Updated: Aug 20, 2021
Have you ever heard of the phrase, ‘can’t see the forest for the trees?’ I think this is a
great analogy to use in order to help us better understand our emotions and the narratives of
our lives. Sometimes the bigger picture of our lives is difficult to see because of how up close
and overwhelming our emotions, thoughts, and feelings are. Our emotional trees are too tall,
so to speak, and it can be easy to feel lost and overwhelmed in the forest that is our lives. So
much so, that sometimes it feels like the best option would be to cut down all the trees and
breathe easy in the now wide-open space; to ignore our emotions or to rid ourselves of them
and our problems completely. However, what makes a forest so beautiful, diverse, and
interesting, is well, the trees.
We don’t want to cut down the trees because they are necessary for us, just like our
emotions and the narratives we create, we need them as markers of where we are and where
we have been, we need them to survive and make sense of the beautiful and unique forest. So,
what do we do when we feel as though all of the trees are looming over us, when our emotions
and narratives are keeping us stuck, and it’s difficult to see the forest and even more difficult to
see a way out? One way is postulated by Acceptance and Commitment Therapy, better known
ACT suggests that instead of trying to cut down the trees, or disconnect or rid ourselves
of our emotions, we can learn to accept that they are there, and even though they may even be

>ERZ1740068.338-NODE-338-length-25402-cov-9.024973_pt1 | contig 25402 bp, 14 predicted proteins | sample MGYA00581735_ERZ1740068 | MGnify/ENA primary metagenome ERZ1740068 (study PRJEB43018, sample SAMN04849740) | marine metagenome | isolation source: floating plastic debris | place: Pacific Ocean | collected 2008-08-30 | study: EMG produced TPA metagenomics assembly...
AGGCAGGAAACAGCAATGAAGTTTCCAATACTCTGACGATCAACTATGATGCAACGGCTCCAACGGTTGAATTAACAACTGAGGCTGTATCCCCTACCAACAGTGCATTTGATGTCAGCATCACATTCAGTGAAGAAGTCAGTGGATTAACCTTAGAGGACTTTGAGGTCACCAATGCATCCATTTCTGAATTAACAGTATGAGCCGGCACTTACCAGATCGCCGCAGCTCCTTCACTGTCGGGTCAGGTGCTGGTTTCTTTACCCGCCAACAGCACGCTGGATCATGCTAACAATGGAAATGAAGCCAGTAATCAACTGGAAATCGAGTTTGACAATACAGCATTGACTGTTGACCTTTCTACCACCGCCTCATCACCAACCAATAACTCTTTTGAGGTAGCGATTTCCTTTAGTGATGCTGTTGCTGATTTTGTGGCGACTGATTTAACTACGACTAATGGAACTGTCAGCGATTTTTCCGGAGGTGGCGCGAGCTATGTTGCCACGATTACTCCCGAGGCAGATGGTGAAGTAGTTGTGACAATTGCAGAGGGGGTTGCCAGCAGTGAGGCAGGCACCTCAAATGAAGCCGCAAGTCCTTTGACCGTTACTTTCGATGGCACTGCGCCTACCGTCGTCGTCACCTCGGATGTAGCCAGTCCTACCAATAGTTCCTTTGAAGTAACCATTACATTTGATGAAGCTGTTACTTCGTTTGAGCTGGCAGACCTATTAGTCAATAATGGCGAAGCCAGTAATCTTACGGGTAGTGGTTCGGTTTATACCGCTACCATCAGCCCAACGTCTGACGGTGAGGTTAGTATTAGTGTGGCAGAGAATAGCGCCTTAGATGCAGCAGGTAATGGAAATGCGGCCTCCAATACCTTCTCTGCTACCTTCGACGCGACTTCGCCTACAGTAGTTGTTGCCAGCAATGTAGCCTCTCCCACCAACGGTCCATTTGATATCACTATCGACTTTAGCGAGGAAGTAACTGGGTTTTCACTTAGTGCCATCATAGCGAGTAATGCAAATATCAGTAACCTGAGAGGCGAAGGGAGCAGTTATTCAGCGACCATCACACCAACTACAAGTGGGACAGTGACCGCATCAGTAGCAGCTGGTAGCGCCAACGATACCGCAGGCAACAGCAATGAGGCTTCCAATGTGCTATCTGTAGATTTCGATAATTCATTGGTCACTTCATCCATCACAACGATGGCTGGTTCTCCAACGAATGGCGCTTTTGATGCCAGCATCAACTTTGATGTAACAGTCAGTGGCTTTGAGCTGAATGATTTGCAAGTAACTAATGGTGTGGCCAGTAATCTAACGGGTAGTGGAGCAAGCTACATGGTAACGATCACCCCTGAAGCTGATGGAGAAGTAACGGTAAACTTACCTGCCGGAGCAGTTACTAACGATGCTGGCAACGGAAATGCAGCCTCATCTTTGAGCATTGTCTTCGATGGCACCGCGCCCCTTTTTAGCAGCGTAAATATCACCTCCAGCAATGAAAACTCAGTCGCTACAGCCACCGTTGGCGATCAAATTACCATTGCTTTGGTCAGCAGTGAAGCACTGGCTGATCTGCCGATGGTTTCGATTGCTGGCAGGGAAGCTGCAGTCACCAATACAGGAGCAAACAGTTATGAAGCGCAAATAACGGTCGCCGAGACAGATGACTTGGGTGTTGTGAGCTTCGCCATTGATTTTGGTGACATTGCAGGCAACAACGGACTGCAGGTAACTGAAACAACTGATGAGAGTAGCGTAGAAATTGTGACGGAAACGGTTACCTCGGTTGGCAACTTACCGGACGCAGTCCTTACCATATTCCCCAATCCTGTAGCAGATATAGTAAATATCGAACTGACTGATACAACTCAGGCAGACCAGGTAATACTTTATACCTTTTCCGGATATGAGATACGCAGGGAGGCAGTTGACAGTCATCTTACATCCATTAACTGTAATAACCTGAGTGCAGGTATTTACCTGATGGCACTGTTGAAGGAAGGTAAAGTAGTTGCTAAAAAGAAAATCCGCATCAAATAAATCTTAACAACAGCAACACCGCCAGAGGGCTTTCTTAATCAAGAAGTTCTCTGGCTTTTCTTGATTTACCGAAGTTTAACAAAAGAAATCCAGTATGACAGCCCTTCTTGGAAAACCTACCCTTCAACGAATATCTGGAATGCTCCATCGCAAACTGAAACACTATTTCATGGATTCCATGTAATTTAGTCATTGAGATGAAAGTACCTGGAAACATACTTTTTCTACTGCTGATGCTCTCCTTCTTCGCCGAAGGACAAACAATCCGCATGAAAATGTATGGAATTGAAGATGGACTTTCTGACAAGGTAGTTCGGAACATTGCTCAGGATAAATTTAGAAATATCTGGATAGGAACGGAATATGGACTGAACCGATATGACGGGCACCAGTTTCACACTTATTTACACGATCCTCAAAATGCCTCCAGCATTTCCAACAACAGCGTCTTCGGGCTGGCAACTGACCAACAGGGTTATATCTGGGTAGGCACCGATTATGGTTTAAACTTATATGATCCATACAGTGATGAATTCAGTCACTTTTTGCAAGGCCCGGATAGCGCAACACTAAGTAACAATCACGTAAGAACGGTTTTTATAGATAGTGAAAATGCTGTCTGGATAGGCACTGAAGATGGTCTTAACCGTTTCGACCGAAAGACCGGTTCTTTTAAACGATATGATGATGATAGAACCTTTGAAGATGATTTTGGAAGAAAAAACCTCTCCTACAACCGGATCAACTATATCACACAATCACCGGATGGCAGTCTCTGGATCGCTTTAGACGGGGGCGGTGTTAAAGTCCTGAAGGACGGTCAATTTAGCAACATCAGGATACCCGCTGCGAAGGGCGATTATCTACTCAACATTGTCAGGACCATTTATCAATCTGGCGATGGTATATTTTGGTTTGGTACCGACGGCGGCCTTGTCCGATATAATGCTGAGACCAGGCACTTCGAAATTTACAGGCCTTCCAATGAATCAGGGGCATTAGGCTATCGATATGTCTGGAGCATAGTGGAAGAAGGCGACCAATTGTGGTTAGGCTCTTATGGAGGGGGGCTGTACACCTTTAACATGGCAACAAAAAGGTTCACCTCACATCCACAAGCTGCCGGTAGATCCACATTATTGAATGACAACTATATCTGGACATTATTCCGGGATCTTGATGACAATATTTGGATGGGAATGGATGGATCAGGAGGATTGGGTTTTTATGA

in the way sometimes, we can learn to understand how to better navigate through them. We
can acknowledge that the forest is vast, that our lives will present us with challenges and
triumphs, and the trees, how we feel about a particular moment, may feel overwhelming
sometimes, but we can mindfully choose a path to walk with less struggle.
We don’t need to stand so close to the trees, because when we do, they are all we see,
and it is difficult to identify an intentional path forward. Rather, we should take a couple steps
back, so we have some space between us and the trees, and then decide which way we want to
go. Taking a step back from our emotions, through techniques such as mindfulness, can give us
the space to see and accept them, determine what is important to us, and commit to a path
forward. This way, we can see more of the forest and all its beauty; we can see areas ahead
where we may stumble but also areas that we may want to spend time in, say a beautiful
stream, and we can see an easier, clearer path forward.
To learn more, book an appointment or a free consultation.